Augie: I've been doing quite a bit of work on ASP.NET and ASP.NET Core. A common request which I find interesting is that people ask to build an application where the user's interface is something that can be read out of a database. I don't think any of the tools are promoting that. The other frequent request I get is when I am working with Windows Presentation Foundation is to stick the animation section. I usually explain that I understand why they're asking this, because they are using the tool as a business application and are not building a game, so you really don't need an animation. So, we get into the discussion about how you want the user to have a pleasant experience, and the simple action of something changing in your application, like something changing from one color to another, or something changing in size. If that happens too quickly, that will cause the user some discomfort. You need to have it happen over a certain amount of time, which is basically the definition of animation. We focus not on chasing your mouse around the screen, but instead on writing user-friendly functionalities.
Accelebrate: Are there any big no-no's with the technologies you are teaching, such as .NET technologies or databases?
Augie: In an old technology one of the biggest issues that can come up is that all of us believe that our particular situation is unique, so we are always looking to customize. The customization can be the least stable portion of the application, since everything else has been used dover and over by other people and different organizations. We don't always need to reinvent the wheel.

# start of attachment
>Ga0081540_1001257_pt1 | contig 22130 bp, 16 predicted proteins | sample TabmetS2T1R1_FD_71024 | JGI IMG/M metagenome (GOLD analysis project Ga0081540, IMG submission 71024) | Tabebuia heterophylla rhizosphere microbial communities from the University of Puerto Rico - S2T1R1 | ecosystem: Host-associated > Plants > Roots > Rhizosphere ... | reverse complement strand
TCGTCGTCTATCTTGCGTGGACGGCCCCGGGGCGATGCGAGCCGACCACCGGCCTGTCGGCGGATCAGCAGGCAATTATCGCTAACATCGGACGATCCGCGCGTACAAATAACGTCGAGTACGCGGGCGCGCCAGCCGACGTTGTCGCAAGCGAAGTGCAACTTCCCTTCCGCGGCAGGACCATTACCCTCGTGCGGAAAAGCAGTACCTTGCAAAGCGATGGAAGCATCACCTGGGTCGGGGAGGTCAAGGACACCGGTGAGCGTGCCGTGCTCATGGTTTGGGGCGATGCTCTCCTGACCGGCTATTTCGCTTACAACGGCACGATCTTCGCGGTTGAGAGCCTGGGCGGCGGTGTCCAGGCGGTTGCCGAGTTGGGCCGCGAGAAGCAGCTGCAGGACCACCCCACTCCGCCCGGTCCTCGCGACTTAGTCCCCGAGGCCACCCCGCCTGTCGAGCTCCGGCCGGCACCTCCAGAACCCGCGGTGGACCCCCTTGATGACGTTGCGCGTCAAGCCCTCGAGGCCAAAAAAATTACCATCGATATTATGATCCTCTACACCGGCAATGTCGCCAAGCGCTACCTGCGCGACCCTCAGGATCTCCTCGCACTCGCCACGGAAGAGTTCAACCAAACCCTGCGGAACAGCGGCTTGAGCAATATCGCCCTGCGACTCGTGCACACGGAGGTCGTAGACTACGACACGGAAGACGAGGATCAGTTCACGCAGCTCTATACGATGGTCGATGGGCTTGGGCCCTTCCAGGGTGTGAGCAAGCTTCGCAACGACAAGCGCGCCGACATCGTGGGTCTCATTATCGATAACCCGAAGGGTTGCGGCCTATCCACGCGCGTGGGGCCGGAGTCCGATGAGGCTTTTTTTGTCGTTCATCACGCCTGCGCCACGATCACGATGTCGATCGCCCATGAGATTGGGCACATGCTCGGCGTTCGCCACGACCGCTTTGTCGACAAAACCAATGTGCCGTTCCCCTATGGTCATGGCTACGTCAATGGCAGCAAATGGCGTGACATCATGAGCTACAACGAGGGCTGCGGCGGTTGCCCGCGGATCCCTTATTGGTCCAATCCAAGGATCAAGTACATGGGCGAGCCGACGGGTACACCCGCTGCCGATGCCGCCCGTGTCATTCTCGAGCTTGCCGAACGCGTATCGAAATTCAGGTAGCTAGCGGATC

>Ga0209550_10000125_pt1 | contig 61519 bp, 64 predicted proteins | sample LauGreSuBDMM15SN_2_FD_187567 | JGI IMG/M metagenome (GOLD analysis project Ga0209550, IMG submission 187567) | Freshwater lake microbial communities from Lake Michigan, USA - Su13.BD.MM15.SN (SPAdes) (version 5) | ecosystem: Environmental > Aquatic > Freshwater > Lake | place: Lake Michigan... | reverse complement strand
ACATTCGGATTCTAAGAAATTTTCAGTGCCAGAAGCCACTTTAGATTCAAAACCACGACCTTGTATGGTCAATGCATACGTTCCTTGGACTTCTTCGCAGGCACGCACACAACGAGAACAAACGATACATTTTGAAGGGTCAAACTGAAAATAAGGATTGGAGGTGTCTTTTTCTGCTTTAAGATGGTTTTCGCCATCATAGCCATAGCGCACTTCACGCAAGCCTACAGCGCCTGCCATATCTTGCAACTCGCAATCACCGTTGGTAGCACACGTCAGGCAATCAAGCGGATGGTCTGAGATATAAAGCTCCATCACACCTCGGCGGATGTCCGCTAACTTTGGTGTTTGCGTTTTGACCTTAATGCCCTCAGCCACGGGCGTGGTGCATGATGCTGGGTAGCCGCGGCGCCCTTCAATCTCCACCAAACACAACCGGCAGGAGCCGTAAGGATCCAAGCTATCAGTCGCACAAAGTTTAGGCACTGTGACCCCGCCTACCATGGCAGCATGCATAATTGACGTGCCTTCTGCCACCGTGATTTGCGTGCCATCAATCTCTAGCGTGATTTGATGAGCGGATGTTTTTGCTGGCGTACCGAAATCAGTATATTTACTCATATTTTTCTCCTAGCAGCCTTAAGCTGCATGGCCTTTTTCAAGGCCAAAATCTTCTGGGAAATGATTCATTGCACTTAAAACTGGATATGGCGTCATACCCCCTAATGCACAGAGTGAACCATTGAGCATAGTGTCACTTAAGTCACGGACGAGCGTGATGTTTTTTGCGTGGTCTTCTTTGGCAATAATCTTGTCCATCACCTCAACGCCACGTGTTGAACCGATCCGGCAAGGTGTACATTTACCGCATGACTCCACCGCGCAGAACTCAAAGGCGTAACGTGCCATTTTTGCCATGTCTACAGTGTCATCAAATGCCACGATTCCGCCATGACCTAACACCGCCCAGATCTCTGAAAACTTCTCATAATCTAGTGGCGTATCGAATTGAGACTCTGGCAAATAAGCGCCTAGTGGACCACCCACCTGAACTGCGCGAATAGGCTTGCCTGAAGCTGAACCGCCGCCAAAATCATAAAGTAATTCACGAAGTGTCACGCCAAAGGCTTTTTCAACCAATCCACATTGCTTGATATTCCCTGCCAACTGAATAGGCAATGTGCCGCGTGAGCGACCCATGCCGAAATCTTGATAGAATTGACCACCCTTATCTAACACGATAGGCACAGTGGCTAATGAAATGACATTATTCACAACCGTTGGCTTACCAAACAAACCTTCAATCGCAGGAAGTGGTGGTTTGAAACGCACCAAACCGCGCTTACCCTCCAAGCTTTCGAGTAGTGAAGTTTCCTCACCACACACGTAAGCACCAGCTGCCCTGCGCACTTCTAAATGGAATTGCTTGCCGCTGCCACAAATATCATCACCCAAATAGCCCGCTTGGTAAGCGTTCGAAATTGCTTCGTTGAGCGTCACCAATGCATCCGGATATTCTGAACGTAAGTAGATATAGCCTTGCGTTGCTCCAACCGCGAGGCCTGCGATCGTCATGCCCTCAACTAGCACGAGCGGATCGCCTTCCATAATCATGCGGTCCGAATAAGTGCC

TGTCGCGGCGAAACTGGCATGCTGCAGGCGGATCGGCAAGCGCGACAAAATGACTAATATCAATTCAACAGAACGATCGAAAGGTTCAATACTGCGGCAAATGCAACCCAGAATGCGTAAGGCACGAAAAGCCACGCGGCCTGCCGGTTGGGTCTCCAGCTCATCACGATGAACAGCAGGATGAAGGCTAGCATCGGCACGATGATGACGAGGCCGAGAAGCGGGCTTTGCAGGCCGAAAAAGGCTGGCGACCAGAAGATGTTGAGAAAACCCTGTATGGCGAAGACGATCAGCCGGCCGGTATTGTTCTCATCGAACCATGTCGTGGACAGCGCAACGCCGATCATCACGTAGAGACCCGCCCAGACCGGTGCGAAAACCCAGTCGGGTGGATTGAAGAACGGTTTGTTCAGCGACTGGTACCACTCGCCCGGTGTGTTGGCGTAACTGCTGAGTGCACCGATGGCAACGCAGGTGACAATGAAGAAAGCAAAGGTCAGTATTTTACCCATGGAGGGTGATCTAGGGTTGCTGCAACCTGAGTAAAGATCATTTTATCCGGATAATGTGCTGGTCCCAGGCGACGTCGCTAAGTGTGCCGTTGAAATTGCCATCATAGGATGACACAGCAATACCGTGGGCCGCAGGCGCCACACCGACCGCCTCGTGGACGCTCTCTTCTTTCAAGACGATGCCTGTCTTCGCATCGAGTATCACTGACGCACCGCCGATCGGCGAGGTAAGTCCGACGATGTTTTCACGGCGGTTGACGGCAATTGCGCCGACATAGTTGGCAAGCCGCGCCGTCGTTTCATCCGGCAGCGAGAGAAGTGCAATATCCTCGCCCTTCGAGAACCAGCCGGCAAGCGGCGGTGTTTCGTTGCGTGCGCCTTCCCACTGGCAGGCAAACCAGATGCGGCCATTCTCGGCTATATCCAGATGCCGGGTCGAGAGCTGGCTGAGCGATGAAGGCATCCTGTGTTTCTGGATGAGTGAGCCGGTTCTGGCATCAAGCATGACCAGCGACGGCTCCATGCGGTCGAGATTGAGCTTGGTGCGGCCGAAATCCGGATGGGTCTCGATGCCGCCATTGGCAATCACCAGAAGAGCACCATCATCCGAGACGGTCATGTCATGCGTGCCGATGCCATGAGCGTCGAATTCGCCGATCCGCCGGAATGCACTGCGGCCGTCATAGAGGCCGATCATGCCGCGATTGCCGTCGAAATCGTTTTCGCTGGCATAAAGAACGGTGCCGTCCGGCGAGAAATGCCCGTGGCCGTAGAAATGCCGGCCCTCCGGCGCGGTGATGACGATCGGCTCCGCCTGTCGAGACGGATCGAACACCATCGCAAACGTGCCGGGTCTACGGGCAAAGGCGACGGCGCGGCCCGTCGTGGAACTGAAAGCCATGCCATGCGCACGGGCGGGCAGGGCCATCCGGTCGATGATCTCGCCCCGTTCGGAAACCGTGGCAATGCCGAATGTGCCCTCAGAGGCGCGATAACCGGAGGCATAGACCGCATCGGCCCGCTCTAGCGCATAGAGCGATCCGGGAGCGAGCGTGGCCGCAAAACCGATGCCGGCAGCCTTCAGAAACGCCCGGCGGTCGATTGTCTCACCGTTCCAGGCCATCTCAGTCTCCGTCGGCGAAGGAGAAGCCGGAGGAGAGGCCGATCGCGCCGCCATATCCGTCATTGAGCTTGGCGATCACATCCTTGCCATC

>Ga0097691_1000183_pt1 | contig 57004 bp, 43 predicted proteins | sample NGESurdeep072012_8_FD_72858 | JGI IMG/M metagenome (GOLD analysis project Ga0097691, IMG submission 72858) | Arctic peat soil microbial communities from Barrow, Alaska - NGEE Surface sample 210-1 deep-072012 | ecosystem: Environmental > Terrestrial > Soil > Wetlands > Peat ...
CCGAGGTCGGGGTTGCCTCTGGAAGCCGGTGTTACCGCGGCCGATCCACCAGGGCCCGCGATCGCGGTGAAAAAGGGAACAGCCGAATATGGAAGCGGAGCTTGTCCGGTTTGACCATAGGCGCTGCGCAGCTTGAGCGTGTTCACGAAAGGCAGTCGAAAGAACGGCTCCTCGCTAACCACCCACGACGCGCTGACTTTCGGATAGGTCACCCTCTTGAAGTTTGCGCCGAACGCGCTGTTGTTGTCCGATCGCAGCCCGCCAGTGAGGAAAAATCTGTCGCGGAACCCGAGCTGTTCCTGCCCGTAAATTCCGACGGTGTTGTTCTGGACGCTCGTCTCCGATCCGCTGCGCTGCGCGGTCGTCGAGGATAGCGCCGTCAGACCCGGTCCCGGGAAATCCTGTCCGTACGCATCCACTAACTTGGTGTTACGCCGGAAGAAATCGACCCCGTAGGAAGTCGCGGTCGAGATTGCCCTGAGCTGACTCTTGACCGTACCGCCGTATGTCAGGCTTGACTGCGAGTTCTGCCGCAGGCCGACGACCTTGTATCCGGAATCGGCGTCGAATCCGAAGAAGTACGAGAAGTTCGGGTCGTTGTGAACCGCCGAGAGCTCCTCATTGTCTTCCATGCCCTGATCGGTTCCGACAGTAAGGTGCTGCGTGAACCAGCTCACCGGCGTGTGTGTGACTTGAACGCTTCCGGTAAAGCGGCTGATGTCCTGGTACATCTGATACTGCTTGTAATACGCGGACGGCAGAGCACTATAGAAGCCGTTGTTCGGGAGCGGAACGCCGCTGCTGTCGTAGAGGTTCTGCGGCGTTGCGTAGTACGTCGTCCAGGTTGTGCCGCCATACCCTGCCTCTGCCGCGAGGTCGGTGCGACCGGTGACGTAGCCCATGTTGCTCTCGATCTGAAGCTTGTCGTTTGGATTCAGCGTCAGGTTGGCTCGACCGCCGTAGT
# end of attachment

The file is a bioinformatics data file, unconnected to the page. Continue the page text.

Accelebrate: What advice do you have for kids or teenagers who want to get into the technology sector when they grow up?
Augie: That makes me think back to a colleague of mine, who said to his daughters "Don't do it". His theory was that by the time his daughters get old enough where they get to the point where they start their careers, IT would change. And I think it is in the process of changing all the time. It is much more focused on aligning the tools to the business to do what they need to do. That would be advice to anyone wanting to get into IT – remember what the purpose of the technology is for; it is not because it is cool, although it is. But you need to be contributing to the bottom line by helping the business make money, helping to serve customers better, and be more efficient. That would be something I highly recommend. If you are still in school, be sure to take some business courses and see how they think. That way you will be able to describe what your technology can do for them.
And, not just for young people, but for everyone, I would recommend remembering that technology is changing so fast. We are in the business of learning. We have to stay on top of what is coming next, what is changing with the tools that I am already using, and what might be replacing the tools that I am using. I've had classes with COBOL developers who are transitioning into C# and ASP.NET Core developers so that they can keep up with the way their organizations are moving forward.
Accelebrate: What do you like to do outside of work?
Augie: I used to play the piano. Now I stick with things that I can take with me on the road. I have been doing lots of sketching. For the last two years, I try to do a sketch at least every day. I am also doing fiction writing, just for the fun of it and to tell stories.
Accelebrate: Thank you so much for joining us for this call today, Augie. It was a pleasure. From all of us at Accelebrate, we really enjoy working with you.
Augie: Thank you. I always enjoy working with everyone at Accelebrate – you're my favorite team!